Unlicensed market segment has the advantage that photovoltaic power projects under 1 MW could be easily developed and connected to the gird compared to licensed projects in any place in the country. Currently, the prevailing majority of cumulative installed photovoltaic capacity in Turkey belongs to unlicensed solar installations. However, this may lead to a concentration of many solar projects in the sunniest areas of Turkey or in the areas where government administration and DSO's are managing better with the permitting process. This finally could lead to the bubble of projects and imbalances into the national power and grid system.


The issues related to grid access to the local distribution or transmission network and timeline of the authorization process should not be neglected. Authorization processes must not only be streamlined, but they must enable plans to be successfully realized, bolstered by flexibility and an infrastructure that allows new photovoltaic power plants to be connected to the grid.

A feed-in tariff (FIT) for solar energy in Turkey

The Turkish feed-in tariff for photovoltaic now stands at USD cents 13.3 per kWh. The government offers additional incentives for local procurement if there is a domestic component in the manufacture of the photovoltaic equipment. Local involvement can increase the tariff with additional 6.7 USD cents per kWh, which will result in total USD cents 20 per kWh. Local procurement incentives apply for the first five years of operation of the photovoltaic power plants. Preferential rates are guaranteed for 10 years. In relation with local procurement incentives first factories for the production of photovoltaic modules of Anel Enerji, Atsco Solar and China Sunergy (CSUN) have been established, with new factories expected to follow them on the market in next 2 years.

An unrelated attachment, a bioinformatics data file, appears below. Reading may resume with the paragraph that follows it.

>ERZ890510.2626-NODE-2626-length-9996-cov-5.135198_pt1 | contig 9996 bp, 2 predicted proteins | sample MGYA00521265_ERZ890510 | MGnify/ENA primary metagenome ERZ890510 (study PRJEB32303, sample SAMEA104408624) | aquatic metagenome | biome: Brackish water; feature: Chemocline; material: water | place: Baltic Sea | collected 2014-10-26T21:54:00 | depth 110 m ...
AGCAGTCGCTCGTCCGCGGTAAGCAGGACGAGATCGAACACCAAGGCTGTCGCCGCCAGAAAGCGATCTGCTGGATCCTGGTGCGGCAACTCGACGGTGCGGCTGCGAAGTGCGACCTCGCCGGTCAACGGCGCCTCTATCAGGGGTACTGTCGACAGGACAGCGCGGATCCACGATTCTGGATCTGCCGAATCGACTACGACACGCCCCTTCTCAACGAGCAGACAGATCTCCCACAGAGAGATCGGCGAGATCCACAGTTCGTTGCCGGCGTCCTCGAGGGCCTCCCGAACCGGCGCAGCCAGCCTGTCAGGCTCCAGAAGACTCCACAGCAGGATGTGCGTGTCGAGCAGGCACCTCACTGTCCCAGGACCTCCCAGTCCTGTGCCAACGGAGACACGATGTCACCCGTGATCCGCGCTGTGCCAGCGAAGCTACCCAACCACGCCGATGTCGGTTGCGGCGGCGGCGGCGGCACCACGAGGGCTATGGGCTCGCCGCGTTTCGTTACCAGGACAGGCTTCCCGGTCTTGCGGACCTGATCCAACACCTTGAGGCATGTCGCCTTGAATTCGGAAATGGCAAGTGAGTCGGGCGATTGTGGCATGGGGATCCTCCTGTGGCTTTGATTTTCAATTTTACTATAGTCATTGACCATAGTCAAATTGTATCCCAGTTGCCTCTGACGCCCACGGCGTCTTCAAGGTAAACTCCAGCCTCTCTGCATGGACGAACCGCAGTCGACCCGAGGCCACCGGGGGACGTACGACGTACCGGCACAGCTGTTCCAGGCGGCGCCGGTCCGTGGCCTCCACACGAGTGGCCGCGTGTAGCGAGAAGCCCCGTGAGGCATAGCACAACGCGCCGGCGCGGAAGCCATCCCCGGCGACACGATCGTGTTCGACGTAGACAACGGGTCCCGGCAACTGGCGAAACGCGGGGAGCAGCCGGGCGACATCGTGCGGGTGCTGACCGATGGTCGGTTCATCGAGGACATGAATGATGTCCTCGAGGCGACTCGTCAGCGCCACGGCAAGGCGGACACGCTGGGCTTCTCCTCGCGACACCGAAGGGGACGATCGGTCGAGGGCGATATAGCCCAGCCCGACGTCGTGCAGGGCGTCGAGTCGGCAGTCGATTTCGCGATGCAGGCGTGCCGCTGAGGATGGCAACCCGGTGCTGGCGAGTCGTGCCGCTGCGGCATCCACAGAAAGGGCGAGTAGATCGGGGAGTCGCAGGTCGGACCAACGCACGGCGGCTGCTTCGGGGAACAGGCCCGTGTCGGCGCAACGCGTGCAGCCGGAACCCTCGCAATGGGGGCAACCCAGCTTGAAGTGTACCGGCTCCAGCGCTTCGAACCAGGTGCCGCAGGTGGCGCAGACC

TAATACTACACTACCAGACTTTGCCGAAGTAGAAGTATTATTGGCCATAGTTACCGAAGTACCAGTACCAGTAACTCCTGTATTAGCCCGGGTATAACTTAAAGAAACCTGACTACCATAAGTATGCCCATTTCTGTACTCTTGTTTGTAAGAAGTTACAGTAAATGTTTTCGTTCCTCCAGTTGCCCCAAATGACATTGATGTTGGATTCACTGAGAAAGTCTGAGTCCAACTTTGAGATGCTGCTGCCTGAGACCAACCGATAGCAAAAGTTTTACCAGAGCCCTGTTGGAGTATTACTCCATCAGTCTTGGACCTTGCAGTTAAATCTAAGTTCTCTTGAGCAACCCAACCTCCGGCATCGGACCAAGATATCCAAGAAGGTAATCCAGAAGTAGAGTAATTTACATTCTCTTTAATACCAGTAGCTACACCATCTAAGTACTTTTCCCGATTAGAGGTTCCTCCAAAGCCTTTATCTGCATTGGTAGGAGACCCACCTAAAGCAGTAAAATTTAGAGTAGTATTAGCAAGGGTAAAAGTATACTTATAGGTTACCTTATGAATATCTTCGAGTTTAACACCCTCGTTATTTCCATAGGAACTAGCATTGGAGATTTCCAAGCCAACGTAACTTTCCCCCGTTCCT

The solar resource potential of Turkey

Turkey has excellent solar resource potential as the geographical location is highly favourable for utilising solar energy.  According to studies done by EIE, Turkey's average annual total sunshine is 2,640 hours (total daily 7.2 hours), average total radiation intensity 1,311 kWh / m²-year (daily total of 3.6 kWh / m²) has been identified with the help of Government Meteorology Affairs General Directorate (DMI)’s measured sunshine duration and radiation intensity between 1966-1982 years.

Profile of electricity consumption and production in the country

The industry is the key consumer of electricity for the country (metallurgy, chemical industry, energy and machine construction), followed by households and transportation industry. The Turkish economy is overall more energy-intensive than the economies of the countries in the EU. Total installed electrification generating capacity is approaching 53.7 GW at the end of 2012 and growing at around 5% per year. Some 35% of that capacity is hydro. Coal accounts for 23%. Wind accounts for approximately 3 %, while photovoltaic accounts at the moment for less than 0.5 %. Interconnections with EU countries have improved, stabilizing the power system.

More information about this promising solar market you may read here: Turkey Photovoltaic Market Outlook 2015 - 2025

This website uses cookies to enhance your browsing experience.